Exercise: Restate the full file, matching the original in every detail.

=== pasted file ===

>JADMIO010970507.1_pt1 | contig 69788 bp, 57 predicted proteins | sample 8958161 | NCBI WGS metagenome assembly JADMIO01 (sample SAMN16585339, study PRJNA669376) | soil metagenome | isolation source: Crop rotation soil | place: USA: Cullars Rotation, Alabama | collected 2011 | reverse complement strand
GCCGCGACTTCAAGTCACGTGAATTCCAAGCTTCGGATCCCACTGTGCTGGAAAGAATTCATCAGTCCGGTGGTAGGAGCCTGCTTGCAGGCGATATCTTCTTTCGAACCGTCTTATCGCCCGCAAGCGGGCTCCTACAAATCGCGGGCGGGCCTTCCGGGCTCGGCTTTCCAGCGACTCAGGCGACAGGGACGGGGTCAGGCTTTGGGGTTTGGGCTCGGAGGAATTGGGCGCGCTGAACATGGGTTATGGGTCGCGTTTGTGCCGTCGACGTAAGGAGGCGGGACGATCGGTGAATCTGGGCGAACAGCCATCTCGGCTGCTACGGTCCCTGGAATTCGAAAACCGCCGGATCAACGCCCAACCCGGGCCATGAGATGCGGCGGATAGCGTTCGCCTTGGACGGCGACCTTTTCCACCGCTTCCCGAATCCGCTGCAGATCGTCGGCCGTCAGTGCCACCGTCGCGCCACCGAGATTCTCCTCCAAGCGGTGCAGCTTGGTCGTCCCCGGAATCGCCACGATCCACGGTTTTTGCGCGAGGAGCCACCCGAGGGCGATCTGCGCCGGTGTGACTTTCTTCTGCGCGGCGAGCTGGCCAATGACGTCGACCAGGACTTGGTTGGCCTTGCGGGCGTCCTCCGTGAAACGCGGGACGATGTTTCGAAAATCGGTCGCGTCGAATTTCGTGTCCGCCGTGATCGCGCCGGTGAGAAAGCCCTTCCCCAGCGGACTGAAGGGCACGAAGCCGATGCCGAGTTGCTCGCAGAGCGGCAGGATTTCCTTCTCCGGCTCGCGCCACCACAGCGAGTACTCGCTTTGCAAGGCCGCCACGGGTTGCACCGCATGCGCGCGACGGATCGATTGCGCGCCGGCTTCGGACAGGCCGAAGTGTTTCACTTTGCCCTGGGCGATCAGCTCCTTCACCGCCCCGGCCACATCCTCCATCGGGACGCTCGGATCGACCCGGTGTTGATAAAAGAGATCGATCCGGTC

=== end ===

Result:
>JADMIO010970507.1_pt1 | contig 69788 bp, 57 predicted proteins | sample 8958161 | NCBI WGS metagenome assembly JADMIO01 (sample SAMN16585339, study PRJNA669376) | soil metagenome | isolation source: Crop rotation soil | place: USA: Cullars Rotation, Alabama | collected 2011 | reverse complement strand
GCCGCGACTTCAAGTCACGTGAATTCCAAGCTTCGGATCCCACTGTGCTGGAAAGAATTCATCAGTCCGGTGGTAGGAGCCTGCTTGCAGGCGATATCTTCTTTCGAACCGTCTTATCGCCCGCAAGCGGGCTCCTACAAATCGCGGGCGGGCCTTCCGGGCTCGGCTTTCCAGCGACTCAGGCGACAGGGACGGGGTCAGGCTTTGGGGTTTGGGCTCGGAGGAATTGGGCGCGCTGAACATGGGTTATGGGTCGCGTTTGTGCCGTCGACGTAAGGAGGCGGGACGATCGGTGAATCTGGGCGAACAGCCATCTCGGCTGCTACGGTCCCTGGAATTCGAAAACCGCCGGATCAACGCCCAACCCGGGCCATGAGATGCGGCGGATAGCGTTCGCCTTGGACGGCGACCTTTTCCACCGCTTCCCGAATCCGCTGCAGATCGTCGGCCGTCAGTGCCACCGTCGCGCCACCGAGATTCTCCTCCAAGCGGTGCAGCTTGGTCGTCCCCGGAATCGCCACGATCCACGGTTTTTGCGCGAGGAGCCACCCGAGGGCGATCTGCGCCGGTGTGACTTTCTTCTGCGCGGCGAGCTGGCCAATGACGTCGACCAGGACTTGGTTGGCCTTGCGGGCGTCCTCCGTGAAACGCGGGACGATGTTTCGAAAATCGGTCGCGTCGAATTTCGTGTCCGCCGTGATCGCGCCGGTGAGAAAGCCCTTCCCCAGCGGACTGAAGGGCACGAAGCCGATGCCGAGTTGCTCGCAGAGCGGCAGGATTTCCTTCTCCGGCTCGCGCCACCACAGCGAGTACTCGCTTTGCAAGGCCGCCACGGGTTGCACCGCATGCGCGCGACGGATCGATTGCGCGCCGGCTTCGGACAGGCCGAAGTGTTTCACTTTGCCCTGGGCGATCAGCTCCTTCACCGCCCCGGCCACATCCTCCATCGGGACGCTCGGATCGACCCGGTGTTGATAAAAGAGATCGATCCGGTC